Saturday, April 17, 2010

Personal and Community Claims on Cultural Heritage- Novik

Mahayana murals that are slowly falling apart. Sanjay Dhar presents the issues of conserving objects such as this one with minimal intervention in a site that is still being used. Is there a way to preserve these kinds of artifacts without disturbing the people and the religion? Or do you have to let the object live its life and then die?

A rendering of Sarah Bartmann

The readings this week provided us with some very different viewpoints examining the issue of owning and repatriating cultural objects. Nokomis Paiz told a personal story in which she acted as the link between an American Indian tribe and the museum. This article was troubling because Paiz revealed a darker side to a relationship that seemed so virtuous. It seemed very obvious that the original creators should be consulted when museums are conserving these objects, however Paiz felt that this experience was very uncomfortable. "and yet there (the objects) are, thousands of miles away from the people who created them, their people who may not know that they are there or even exist." Paiz seemed to feel two strong and conflicting tugs from both her ancestors and her profession. Her internal conflicts were fueled by beliefs similar to the objectives that the Banjilaka Aboriginal Centre at the Melbourne Museum has set forth. Their stated goal is to: "increase visitors understanding of Australian Indigenous rights, recognition, and perspectives." Paiz, however, seems to feel that this goal is not possible when these artifacts are housed in a museum instead of being returned to their original community. The Aboriginal Centre has three main goals in attempt to counter this issue: 1. Aboriginal involvement is essential. 2. The object is equally as important as the information it represents and contains. 3. All conservation efforts must adhere to the cultural requirements expressed by the native consults. While these ideas seem very good, are they truly possible? Can an object that was once used and loved continue to convey its information if it is sitting in a museum? Can the Aboriginal people ever be as 'involved' as they would like to be?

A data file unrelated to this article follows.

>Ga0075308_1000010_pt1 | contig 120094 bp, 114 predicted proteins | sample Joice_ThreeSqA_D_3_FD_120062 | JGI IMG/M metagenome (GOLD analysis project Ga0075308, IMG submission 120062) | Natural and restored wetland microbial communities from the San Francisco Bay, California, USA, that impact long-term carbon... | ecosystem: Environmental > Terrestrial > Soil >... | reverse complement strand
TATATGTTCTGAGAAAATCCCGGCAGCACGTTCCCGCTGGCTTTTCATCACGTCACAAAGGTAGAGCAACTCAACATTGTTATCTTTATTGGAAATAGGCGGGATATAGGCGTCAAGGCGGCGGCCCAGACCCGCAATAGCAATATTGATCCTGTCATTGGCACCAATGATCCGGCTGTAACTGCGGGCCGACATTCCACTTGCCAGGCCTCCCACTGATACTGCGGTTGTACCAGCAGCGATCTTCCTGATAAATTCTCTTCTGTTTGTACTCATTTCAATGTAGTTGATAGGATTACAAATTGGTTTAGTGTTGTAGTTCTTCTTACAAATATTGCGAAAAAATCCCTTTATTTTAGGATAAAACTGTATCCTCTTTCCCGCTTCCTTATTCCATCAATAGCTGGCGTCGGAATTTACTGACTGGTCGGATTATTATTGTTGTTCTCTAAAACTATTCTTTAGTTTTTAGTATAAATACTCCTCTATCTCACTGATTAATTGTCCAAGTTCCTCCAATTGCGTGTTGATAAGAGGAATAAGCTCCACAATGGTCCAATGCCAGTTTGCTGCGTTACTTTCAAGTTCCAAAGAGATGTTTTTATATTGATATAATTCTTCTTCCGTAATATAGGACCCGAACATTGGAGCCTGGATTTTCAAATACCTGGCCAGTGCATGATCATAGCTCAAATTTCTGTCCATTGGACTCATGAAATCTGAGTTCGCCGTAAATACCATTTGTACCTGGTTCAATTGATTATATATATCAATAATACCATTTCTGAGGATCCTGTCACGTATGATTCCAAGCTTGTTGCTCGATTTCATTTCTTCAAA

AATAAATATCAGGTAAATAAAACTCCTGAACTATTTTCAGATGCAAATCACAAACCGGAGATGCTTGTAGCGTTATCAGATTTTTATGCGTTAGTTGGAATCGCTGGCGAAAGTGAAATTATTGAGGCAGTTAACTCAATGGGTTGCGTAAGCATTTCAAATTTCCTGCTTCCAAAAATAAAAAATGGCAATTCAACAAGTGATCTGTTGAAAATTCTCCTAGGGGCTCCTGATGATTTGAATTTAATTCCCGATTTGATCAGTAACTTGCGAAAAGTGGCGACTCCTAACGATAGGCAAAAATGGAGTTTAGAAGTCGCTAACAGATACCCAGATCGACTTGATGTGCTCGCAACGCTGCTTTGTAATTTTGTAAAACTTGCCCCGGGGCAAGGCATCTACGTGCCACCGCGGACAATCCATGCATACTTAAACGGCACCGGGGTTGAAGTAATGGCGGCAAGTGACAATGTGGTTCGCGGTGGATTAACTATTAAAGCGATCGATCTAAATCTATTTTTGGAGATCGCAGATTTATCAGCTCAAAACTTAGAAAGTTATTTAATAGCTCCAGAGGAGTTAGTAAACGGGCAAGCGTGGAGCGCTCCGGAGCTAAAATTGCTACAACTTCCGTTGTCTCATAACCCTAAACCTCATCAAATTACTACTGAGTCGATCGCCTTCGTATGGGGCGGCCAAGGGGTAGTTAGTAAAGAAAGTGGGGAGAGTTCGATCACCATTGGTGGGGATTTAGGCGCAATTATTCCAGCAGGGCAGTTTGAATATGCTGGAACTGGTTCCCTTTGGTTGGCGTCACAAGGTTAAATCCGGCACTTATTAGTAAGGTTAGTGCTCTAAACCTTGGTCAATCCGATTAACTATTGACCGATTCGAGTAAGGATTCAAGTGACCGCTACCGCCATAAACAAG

Christopher Pala and Jatti Bredekamp bring a new conflict to the table: human remains. I can easily understand the museums arguments for owning and displaying cultural artifacts. A museum is a place of knowledge and discovery and their main objective is to educate the masses. However, a whole new set of morals is brought into play when you are displaying what remains of a person. The case of Sarah Bartmann is a disheartening tale of the Western world. After being displayed as an African novelty her entire life, her remains were also used for display after her death. Where do the rights of a human come into play? Does the educational aspect of displaying human remains ever override the moral complications? To whom should remains be returned if no family remains? Is burial truly 'better' than being used for science if no one has a claim to the remains? The Native American Graves Protection and Repatriation Act of 1990 (NAGPRA) was formulated to attempt to answer some of these questions about graves in Honolulu. Is there any way that a bill can determine the moral implications and arguments surrounding a human being?



  1. I think that the Edmonds/Wild paper presents one of the better solutions to deal with the cultural heritage of natives. The Aboriginal Center in Melbourne is a compromise between both sides and seems to allow everyone to participate and learn from these objects. This concept seems similar to the National Museum of the American Indian in Washington, because it allows for native input and use while at the same time preserving the objects in a museum/conservation setting. If similar compromises can be reached between natives and museums in other places, I think it would do a lot to educate and satisfy both sides.

    Human remains, of course, are a different issue and I think that there is no room for compromise there. However, there are a number of challenges regarding funerary objects. Not every object found near human remains was a funeral item, nor was everything found buried in the ground. In order to avoid the issues discussed in the Pala article, these objects must be looked at on a case-by-case basis in order to determine the proper path to take.

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  3. Hughes: